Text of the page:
John Coltrane died 50 years ago today, at the tragic age of 40. The shock of his death was seismic, for a jazz community still growing accustomed to the hurtling evolution of his music.
Coltrane was more than an era-defining saxophonist, composer and bandleader, and his sudden absence left the jazz-world equivalent of a rift in the fabric of the universe, for years to come.
The jazz drummer and scholar Kevin Laskey recently published a worthwhile essay about the meaningful musical gestures made at Coltrane’s funeral, by his fellow saxophonists Albert Ayler and Ornette Coleman. My own thoughts turned this morning to the poet Amiri Baraka, and the Coltrane dedication in what might be his most celebrated poem, “AM/TRAK.”
Over the last week or so, we’ve been commemorating another 50th anniversary, of the Newark rebellion. Baraka, formerly LeRoi Jones, was born and raised in Newark, and arrested and jailed during the uprising. Baraka continues to be a part of that story, even though he died in 2014 — months before his son, Ras J. Baraka, became Newark’s current Mayor.
“AM/TRAK,” an intoxicating poem that appears to uncoil on the page, is an elegy for Coltrane that also smolders with the tumult of the rebellion. It isn’t until the end of the poem — after Baraka has colorfully traced the saxophonist’s history (“Begin on by a Philly night club / Or the basement of a cullut chuhch”), and claimed him as a totem (“Trane was the spirit of the 60’s / He was Malcolm X in New Super Bop Fire”) — that he clarifies this context.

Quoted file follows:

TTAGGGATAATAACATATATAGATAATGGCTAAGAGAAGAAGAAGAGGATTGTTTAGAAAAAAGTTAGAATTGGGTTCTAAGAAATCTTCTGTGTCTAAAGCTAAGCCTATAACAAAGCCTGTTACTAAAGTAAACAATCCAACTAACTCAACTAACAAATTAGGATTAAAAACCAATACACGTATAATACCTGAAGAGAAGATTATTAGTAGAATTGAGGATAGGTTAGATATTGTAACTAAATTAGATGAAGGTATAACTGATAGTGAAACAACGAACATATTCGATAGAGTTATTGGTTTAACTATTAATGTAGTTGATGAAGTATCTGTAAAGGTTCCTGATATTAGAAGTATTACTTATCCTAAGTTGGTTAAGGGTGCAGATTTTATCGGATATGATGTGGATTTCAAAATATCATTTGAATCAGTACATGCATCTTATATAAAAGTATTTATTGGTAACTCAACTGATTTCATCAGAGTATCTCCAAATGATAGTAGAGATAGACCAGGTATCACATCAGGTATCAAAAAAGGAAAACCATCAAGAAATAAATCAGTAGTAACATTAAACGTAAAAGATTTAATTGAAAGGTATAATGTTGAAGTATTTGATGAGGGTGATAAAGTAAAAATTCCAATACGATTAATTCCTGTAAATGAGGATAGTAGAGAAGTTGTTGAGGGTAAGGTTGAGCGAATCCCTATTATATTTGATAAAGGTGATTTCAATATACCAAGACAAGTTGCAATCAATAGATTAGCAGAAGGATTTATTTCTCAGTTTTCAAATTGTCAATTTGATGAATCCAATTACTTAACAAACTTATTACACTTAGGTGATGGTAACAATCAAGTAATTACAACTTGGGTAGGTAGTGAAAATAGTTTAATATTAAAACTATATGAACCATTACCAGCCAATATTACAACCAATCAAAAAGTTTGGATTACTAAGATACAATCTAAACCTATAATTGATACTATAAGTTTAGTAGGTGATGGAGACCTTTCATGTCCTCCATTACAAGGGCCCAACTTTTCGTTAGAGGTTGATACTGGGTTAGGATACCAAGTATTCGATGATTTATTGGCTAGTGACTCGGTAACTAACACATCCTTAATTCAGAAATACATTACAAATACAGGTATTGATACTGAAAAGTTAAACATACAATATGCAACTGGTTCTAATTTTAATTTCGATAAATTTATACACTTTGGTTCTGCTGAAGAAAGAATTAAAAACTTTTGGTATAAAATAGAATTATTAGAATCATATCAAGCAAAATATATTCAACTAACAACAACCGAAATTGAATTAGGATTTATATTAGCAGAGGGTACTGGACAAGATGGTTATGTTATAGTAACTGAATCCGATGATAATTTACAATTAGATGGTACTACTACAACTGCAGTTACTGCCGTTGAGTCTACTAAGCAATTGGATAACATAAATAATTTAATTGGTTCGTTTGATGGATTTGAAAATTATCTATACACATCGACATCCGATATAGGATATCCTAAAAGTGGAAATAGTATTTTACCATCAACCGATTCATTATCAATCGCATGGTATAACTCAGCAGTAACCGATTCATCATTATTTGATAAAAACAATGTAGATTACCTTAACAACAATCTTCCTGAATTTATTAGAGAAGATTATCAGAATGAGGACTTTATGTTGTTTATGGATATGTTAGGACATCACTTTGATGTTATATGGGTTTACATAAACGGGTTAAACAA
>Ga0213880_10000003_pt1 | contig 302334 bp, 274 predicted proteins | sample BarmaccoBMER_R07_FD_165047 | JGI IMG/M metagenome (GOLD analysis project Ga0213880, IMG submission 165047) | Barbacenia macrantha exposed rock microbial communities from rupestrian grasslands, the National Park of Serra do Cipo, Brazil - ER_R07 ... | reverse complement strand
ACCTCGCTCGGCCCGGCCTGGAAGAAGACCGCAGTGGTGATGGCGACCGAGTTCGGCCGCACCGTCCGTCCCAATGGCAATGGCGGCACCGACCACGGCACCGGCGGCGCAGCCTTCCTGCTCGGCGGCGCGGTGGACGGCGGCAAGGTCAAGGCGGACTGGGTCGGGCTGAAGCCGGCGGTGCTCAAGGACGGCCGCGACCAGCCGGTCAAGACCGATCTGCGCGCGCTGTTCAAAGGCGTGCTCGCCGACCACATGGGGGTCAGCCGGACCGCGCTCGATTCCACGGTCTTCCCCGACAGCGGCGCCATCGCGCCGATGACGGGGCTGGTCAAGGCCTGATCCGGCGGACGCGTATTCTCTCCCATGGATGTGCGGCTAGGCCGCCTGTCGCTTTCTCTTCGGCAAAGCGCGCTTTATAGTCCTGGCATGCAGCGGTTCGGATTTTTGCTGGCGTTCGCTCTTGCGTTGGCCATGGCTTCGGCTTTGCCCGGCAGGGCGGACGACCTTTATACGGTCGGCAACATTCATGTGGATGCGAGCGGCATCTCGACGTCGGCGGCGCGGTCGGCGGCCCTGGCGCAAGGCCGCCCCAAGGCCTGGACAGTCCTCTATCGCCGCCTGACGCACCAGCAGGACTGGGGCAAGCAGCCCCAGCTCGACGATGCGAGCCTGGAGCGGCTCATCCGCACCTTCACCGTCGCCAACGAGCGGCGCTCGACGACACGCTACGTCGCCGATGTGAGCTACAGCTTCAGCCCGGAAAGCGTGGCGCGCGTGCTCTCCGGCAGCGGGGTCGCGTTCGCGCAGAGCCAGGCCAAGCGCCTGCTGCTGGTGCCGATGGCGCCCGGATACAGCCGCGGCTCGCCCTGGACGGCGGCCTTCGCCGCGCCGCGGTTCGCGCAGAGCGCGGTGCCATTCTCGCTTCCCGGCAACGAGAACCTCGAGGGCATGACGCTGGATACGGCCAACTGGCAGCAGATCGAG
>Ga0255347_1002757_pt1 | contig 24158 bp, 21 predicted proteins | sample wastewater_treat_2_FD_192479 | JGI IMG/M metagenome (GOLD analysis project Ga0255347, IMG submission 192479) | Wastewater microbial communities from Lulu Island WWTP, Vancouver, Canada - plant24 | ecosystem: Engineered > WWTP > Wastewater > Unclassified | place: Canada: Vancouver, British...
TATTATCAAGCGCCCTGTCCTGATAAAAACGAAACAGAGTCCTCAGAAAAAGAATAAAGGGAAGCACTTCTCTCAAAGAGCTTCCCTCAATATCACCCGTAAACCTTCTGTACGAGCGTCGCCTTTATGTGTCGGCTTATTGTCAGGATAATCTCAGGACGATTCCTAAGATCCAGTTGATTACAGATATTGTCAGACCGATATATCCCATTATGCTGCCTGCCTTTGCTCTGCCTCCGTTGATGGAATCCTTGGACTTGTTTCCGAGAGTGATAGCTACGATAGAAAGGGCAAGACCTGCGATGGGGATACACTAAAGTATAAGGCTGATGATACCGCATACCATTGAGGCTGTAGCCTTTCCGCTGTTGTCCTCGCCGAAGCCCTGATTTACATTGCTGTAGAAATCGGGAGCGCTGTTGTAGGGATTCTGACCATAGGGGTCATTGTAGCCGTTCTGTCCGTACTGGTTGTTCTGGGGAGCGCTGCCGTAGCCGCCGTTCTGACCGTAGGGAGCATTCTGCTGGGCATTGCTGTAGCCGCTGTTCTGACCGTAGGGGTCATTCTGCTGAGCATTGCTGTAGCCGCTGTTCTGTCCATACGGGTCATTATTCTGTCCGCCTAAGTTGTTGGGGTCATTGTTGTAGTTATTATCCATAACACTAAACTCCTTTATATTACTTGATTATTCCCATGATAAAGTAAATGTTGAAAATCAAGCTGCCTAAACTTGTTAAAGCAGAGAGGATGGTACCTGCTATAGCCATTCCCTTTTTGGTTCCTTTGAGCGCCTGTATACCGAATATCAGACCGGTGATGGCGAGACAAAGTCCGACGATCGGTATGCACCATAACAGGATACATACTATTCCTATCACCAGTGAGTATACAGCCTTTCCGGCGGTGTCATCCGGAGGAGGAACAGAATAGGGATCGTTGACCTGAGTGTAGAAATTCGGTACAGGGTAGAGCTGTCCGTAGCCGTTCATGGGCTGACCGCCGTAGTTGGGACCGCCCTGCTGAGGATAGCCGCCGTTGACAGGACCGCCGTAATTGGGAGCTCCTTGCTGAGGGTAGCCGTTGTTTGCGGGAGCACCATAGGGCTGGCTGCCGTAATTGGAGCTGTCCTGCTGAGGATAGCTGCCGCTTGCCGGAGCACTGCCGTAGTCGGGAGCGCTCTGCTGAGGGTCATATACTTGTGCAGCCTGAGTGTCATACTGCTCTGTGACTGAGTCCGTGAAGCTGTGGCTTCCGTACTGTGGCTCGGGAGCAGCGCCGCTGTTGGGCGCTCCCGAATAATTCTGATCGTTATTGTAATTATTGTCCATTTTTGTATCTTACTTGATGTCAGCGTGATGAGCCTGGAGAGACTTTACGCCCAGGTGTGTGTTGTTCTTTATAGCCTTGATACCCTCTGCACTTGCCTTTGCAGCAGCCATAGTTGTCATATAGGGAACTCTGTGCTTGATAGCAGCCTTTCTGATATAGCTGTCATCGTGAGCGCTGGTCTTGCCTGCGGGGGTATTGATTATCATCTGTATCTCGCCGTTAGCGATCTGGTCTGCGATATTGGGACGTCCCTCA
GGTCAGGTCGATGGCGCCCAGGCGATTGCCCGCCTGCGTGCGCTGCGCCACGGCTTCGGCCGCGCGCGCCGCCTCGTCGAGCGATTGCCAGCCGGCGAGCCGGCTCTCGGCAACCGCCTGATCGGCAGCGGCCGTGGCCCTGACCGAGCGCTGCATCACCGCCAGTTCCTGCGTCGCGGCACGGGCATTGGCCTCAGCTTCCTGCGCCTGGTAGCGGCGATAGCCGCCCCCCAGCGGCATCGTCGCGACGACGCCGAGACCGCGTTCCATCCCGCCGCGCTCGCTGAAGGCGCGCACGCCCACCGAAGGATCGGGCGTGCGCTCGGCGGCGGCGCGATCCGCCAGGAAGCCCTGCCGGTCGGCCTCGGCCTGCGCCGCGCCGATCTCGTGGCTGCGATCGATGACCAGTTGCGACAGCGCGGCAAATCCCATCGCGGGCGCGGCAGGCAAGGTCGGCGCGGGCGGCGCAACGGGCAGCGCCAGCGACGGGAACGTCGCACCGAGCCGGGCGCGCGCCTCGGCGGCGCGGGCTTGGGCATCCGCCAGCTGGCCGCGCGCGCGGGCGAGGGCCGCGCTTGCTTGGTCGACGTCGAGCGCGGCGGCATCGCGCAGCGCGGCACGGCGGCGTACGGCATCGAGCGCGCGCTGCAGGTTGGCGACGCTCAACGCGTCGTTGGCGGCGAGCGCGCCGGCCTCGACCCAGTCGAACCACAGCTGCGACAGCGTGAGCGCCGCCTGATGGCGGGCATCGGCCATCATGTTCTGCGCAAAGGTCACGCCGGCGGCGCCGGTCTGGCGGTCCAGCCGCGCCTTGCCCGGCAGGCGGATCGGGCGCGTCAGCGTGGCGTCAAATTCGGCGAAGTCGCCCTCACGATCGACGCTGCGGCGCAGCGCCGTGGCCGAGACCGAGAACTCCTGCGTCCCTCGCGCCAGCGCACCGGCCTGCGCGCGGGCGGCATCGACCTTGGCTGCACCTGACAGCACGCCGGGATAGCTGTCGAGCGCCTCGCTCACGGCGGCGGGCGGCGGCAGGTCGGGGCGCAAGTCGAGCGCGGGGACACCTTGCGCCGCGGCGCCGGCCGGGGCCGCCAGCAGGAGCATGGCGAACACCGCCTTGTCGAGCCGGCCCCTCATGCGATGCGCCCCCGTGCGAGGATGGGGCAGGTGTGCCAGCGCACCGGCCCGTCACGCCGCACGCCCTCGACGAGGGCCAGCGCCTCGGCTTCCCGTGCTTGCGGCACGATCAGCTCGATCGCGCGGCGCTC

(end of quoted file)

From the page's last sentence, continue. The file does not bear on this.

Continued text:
He does so in a parenthetical that opens but never closes:
A Love Supreme
(I lay in solitary confinement, July 67
Tanks rolling thru Newark
& whistled all I knew of Trane
my knowledge heartbeat
& he was dead
The raw pain of this loss feels like a totality: in Coltrane, the poet has lost his North Star, and in Newark, he has lost his home, or some semblance thereof. You can hear the undiminished pathos in Baraka’s delivery even 15 years later, performing with the band Air at WDR Studios in Cologne, Germany. Listen for how Henry Threadgill’s flute cycles through familiar melodic motifs — not only by Coltrane but also Thelonious Monk and others. (If you’re unfamiliar with Baraka’s work, just be forewarned: this clip contains profanity.)
For more on Amiri Baraka, consult this tribute on NPR's All Things Considered. Also on All Things Considered, Jazz Night in America's Christian McBride reflects on the 50th anniversary of A Love Supreme.